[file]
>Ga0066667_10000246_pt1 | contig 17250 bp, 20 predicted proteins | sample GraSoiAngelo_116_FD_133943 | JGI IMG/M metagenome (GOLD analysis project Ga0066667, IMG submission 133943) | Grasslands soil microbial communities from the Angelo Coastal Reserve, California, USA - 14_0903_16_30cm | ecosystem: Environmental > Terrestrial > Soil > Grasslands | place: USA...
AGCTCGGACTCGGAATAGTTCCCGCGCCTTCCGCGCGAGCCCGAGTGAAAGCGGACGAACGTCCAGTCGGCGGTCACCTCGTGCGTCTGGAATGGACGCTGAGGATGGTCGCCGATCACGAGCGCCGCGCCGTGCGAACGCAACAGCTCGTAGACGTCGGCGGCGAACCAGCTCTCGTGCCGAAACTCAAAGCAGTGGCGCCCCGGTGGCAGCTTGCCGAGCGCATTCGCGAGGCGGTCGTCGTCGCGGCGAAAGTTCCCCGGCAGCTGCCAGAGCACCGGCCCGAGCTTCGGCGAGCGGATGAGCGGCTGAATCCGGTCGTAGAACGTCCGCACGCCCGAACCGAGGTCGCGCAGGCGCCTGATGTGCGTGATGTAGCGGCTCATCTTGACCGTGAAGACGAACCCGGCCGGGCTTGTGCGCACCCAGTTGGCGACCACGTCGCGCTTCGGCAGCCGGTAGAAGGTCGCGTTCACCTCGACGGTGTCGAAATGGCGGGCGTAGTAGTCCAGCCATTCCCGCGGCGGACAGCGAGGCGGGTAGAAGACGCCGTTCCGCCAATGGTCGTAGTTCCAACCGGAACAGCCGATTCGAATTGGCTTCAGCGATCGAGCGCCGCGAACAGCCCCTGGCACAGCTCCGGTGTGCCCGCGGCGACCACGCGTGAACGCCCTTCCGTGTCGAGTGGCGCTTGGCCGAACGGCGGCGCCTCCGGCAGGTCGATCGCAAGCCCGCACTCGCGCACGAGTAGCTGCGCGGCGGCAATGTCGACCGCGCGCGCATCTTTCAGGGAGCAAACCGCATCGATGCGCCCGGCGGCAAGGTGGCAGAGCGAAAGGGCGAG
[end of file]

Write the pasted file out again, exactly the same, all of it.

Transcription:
>Ga0066667_10000246_pt1 | contig 17250 bp, 20 predicted proteins | sample GraSoiAngelo_116_FD_133943 | JGI IMG/M metagenome (GOLD analysis project Ga0066667, IMG submission 133943) | Grasslands soil microbial communities from the Angelo Coastal Reserve, California, USA - 14_0903_16_30cm | ecosystem: Environmental > Terrestrial > Soil > Grasslands | place: USA...
AGCTCGGACTCGGAATAGTTCCCGCGCCTTCCGCGCGAGCCCGAGTGAAAGCGGACGAACGTCCAGTCGGCGGTCACCTCGTGCGTCTGGAATGGACGCTGAGGATGGTCGCCGATCACGAGCGCCGCGCCGTGCGAACGCAACAGCTCGTAGACGTCGGCGGCGAACCAGCTCTCGTGCCGAAACTCAAAGCAGTGGCGCCCCGGTGGCAGCTTGCCGAGCGCATTCGCGAGGCGGTCGTCGTCGCGGCGAAAGTTCCCCGGCAGCTGCCAGAGCACCGGCCCGAGCTTCGGCGAGCGGATGAGCGGCTGAATCCGGTCGTAGAACGTCCGCACGCCCGAACCGAGGTCGCGCAGGCGCCTGATGTGCGTGATGTAGCGGCTCATCTTGACCGTGAAGACGAACCCGGCCGGGCTTGTGCGCACCCAGTTGGCGACCACGTCGCGCTTCGGCAGCCGGTAGAAGGTCGCGTTCACCTCGACGGTGTCGAAATGGCGGGCGTAGTAGTCCAGCCATTCCCGCGGCGGACAGCGAGGCGGGTAGAAGACGCCGTTCCGCCAATGGTCGTAGTTCCAACCGGAACAGCCGATTCGAATTGGCTTCAGCGATCGAGCGCCGCGAACAGCCCCTGGCACAGCTCCGGTGTGCCCGCGGCGACCACGCGTGAACGCCCTTCCGTGTCGAGTGGCGCTTGGCCGAACGGCGGCGCCTCCGGCAGGTCGATCGCAAGCCCGCACTCGCGCACGAGTAGCTGCGCGGCGGCAATGTCGACCGCGCGCGCATCTTTCAGGGAGCAAACCGCATCGATGCGCCCGGCGGCAAGGTGGCAGAGCGAAAGGGCGAG